Murray community desperate to save St John’s Church in Pinjarra

Pinjarra founding family members Ward Adam, Ian Beacham,  Cr Doug McLarty and Geoff McLarty at the launch. Photo: Josh Cowling.
Pinjarra founding family members Ward Adam, Ian Beacham, Cr Doug McLarty and Geoff McLarty at the launch. Photo: Josh Cowling.

THE Murray community is pulling out all the stops to save St John’s Church in Pinjarra, one of WA’s oldest churches.

A fundraising appeal was launched yesterday to raise $400,000 for restoration work and repairs to the church roof which is threatening the building’s structural integrity.

Shire president David Bolt said the work would prevent further degradation and restore the building to a standard fit for community services.

For some while, services have been held in the church hall.

Among other funding sources, including a $50,000 commitment from the Shire of Murray and a funding application to Lotterywest, a heritage appeal has been established through the National Trust of WA to enable tax deductible funding for donations of more than $2.

Donations of more than $500 will be acknowledged on the St John’s Church Fundraising Appeal sign at the entrance to the church grounds.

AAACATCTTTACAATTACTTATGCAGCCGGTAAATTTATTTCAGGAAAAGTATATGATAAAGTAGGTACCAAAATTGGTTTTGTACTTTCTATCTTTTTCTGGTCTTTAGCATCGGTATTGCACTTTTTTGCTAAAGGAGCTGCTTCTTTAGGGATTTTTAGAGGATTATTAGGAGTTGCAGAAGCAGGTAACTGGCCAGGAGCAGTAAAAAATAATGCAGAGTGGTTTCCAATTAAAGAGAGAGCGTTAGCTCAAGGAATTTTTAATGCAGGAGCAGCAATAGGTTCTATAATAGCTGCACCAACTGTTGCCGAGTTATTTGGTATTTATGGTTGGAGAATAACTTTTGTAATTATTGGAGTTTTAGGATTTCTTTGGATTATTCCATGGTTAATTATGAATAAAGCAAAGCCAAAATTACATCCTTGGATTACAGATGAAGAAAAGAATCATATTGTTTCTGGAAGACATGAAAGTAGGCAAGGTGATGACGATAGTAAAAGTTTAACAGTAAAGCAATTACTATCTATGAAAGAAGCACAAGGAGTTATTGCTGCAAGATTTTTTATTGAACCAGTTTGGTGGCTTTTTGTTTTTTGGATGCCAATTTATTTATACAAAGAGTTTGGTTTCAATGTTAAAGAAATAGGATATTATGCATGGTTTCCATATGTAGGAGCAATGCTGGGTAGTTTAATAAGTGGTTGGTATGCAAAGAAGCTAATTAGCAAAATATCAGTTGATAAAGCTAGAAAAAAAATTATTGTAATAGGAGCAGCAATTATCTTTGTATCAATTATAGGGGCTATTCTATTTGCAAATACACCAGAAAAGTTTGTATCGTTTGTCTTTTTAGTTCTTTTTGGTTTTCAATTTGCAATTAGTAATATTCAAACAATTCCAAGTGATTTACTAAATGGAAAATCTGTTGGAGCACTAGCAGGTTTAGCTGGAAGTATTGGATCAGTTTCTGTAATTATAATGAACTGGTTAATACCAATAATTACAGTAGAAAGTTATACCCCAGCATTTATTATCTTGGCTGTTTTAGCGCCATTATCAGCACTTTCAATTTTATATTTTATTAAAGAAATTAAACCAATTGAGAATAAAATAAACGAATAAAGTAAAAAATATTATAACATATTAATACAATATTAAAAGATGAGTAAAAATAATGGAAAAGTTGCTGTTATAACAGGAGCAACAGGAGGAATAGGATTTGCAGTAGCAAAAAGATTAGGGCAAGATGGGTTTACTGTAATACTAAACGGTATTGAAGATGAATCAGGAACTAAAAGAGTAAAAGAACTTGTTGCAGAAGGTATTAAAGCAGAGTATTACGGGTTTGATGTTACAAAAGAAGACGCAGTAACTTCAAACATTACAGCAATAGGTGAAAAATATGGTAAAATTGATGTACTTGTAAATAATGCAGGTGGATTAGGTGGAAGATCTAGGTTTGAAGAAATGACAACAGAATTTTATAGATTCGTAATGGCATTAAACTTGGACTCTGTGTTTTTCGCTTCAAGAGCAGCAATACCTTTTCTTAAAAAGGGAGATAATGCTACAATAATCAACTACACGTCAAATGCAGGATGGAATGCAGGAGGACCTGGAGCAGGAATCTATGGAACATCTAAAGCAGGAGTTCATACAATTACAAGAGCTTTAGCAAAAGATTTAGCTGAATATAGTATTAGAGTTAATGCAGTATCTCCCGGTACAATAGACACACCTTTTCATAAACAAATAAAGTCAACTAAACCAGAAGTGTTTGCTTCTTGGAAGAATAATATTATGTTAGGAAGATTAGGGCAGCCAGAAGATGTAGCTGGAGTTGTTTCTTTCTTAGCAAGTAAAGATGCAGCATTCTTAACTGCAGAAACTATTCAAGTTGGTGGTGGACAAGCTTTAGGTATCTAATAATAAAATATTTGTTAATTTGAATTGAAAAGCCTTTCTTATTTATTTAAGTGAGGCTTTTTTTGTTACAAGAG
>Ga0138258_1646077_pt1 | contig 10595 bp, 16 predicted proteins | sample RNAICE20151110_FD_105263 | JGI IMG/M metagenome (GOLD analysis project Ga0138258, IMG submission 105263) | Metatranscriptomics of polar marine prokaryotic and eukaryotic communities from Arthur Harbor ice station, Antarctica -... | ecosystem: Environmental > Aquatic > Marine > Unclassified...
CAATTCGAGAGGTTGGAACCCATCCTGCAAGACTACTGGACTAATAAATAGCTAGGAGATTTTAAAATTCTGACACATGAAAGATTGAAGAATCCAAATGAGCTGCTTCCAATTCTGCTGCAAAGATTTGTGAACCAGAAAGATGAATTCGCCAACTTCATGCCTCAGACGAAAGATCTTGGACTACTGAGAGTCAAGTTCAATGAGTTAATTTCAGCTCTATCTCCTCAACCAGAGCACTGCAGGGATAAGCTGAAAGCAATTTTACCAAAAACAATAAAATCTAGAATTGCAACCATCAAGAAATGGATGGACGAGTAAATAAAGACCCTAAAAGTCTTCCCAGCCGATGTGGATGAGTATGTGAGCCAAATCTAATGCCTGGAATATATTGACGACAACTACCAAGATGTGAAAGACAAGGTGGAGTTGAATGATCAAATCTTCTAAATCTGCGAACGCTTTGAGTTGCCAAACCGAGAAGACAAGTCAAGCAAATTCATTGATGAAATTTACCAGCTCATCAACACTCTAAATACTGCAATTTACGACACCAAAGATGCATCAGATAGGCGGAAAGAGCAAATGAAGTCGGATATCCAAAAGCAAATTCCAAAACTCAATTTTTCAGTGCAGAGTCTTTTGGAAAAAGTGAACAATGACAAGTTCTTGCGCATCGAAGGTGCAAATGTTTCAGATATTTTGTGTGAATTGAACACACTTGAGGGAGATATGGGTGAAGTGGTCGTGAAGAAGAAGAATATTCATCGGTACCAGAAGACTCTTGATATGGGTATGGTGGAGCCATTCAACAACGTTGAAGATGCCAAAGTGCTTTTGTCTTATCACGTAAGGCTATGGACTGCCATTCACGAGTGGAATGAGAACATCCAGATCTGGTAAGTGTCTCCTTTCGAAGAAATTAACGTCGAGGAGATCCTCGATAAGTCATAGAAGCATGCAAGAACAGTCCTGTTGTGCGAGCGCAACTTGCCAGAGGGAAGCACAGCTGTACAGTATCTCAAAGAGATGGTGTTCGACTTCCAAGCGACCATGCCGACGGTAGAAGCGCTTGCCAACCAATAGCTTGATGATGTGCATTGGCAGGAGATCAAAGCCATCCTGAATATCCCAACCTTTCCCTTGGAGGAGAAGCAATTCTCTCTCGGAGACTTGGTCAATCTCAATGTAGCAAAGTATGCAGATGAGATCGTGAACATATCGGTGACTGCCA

A raffle with prizes including a Bali holiday, an artwork by artist Stephanie Boyce and Murray Leisure Centre memberships, as well as a quiz night on June 15, with the winning team each taking home a Hotham Valley Tourism Railway double dinner pass and a bottle of Drakesbrook wine, will also bolster the appeal.

Cr Bolt said it was apparent the community valued the church and was prepared to contribute towards restoration works.

St John’s is listed as an asset of exceptional significance in the Local Government Heritage Inventory, is included in the council’s Town Planning Scheme Heritage List and classified by the National Trust.

Built in 1860, it is an early example of British-style architecture and the third oldest church in WA.

The church has associations with the district’s early settler families, many of whom are buried in the churchyard along with several of the rectors.

Cr Bolt said the Shire was finalising ownership of the church from the Anglican Diocese of Bunbury, to ensure it continued to contribute to Pinjarra’s social fabric and sense of place.

He said public ownership enabled a continuous foreshore reserve within the town and the ability to explore community beneficial, tourism and education opportunities.

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